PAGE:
Minister Stefanovic stated that Aleksandar Vucic was wiretapped in the period from 1995 to 2000, and later on, from 2000 to 2003, and in a particularly insidious manner - from 2007 to 2012, without any court order or legally founded request, and sometimes by court order.
For the fourth Saturday in the row, anti-government protesters gathered in the Serbian capital Belgrade to raise their voice against political violence, thus demanding resignations of officials as well.
Columns of people marched near or past most of the major institutions, including parliament, government buildings, but also the public broadcaster, RTS.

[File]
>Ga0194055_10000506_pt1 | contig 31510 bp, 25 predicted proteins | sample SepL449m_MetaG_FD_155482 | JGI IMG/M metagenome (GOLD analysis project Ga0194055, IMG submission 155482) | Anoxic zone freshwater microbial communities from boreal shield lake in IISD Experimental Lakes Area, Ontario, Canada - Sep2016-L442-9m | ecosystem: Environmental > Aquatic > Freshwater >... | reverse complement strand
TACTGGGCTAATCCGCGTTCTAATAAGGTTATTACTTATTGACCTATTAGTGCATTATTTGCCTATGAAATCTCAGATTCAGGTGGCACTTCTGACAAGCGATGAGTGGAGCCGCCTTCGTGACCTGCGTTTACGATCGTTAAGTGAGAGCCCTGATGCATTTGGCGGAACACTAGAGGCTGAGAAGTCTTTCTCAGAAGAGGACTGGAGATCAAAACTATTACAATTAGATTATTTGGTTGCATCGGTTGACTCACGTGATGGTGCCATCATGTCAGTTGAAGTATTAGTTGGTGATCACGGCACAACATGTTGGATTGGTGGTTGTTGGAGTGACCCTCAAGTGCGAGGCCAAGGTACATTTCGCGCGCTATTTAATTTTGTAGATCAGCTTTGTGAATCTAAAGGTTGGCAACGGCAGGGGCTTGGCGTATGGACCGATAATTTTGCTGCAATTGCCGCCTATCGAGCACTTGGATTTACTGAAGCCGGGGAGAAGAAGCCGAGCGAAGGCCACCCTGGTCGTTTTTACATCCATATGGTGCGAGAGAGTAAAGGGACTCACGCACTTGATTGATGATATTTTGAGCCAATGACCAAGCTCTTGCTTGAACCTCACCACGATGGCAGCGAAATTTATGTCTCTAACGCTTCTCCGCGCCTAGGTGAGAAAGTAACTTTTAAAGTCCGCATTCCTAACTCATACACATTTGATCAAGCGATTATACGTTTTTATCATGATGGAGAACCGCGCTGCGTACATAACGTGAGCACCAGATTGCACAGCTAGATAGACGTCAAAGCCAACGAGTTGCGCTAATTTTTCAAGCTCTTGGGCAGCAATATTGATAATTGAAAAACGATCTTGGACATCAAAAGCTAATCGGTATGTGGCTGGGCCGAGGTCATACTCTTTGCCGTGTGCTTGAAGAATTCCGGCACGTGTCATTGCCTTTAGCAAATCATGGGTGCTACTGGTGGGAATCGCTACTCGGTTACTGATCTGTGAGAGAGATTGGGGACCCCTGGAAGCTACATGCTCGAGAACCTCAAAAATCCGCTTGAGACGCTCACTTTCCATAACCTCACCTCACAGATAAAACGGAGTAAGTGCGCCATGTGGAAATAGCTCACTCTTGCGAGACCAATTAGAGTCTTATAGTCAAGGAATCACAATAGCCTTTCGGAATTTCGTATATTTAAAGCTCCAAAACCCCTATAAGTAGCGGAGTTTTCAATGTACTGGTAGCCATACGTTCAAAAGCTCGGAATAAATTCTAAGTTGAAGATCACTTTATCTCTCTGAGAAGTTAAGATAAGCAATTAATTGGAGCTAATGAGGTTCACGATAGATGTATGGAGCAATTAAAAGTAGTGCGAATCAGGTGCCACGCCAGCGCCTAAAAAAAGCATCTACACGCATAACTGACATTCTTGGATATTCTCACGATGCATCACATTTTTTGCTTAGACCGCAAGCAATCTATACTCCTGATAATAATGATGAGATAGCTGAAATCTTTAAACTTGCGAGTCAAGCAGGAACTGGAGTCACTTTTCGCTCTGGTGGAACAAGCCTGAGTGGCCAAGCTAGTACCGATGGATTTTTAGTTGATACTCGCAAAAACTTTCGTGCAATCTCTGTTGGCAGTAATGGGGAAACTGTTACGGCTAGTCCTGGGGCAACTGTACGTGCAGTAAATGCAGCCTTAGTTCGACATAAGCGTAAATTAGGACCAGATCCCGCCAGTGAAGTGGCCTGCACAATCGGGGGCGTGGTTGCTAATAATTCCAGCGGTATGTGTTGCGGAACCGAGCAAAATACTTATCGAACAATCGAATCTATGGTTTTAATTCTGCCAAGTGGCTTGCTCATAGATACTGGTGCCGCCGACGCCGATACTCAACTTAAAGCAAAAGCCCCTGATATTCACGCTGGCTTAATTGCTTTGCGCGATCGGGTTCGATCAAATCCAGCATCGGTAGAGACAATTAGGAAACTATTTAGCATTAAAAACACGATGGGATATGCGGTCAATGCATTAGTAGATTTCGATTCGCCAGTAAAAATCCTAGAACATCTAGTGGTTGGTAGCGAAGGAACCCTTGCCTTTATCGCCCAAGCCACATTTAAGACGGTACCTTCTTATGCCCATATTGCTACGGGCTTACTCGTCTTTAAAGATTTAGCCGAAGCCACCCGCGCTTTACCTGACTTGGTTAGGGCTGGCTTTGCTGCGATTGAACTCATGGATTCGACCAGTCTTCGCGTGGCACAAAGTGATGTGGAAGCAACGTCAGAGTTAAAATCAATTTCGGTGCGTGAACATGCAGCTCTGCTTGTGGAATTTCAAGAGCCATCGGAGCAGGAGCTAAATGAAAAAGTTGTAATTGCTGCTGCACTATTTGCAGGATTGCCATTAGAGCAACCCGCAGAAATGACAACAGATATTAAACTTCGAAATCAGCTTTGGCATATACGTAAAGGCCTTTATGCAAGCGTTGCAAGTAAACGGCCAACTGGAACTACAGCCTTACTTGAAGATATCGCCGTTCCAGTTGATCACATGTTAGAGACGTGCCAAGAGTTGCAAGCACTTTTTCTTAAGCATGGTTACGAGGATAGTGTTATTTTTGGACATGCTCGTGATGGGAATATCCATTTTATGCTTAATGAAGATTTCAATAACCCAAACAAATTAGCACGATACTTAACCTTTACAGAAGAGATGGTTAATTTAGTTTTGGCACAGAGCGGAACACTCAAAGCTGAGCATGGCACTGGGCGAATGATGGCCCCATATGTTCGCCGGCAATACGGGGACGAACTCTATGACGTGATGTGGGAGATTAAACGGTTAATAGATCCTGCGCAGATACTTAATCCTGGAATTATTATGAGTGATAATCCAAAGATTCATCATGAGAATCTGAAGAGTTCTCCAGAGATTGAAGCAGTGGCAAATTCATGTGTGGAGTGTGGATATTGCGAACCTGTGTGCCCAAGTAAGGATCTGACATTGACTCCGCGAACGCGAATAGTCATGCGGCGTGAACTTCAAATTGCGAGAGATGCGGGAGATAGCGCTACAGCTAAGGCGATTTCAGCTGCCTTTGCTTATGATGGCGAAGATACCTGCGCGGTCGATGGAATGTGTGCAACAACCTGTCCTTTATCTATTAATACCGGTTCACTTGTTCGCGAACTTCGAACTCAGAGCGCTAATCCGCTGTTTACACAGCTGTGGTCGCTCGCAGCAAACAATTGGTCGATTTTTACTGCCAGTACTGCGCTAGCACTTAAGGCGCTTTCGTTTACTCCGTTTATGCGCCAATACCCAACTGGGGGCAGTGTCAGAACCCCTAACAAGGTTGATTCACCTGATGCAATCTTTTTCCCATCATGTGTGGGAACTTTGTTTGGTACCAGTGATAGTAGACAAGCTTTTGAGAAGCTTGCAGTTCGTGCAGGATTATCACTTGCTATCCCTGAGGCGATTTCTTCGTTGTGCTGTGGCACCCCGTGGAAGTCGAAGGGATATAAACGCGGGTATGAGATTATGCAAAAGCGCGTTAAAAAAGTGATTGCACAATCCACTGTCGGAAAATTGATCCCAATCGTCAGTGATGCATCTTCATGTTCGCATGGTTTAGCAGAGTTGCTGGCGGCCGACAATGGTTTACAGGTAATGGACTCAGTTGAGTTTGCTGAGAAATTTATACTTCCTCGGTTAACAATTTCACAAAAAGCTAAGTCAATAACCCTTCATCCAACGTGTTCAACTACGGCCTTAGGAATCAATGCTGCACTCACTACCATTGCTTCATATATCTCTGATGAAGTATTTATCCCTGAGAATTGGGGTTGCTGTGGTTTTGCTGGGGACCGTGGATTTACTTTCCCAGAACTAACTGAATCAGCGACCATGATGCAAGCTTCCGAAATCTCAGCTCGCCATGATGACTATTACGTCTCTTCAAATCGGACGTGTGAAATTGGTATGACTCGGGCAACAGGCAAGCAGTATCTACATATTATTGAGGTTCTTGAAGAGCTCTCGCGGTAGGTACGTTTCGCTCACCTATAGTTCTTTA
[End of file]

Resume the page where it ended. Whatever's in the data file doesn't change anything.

Stefanovic also warned Veseli not to take any action against the Serbian president.
Veseli, who is the president of Kosovo's parliament, previously threatened that permission for Vucic's forthcoming visit Kosovo and Metohija could be denied, and that Vucic might receive the same treatment there as Marko Djuric.
"No one from the street will dictate how the government will behave, we always want to talk about all topics, but never will the street dictate how the government behaves," Stefanovic told reporters in the Palace of Serbia on Monday, commenting on protests by drivers unhappy with the price of fuel in Serbia.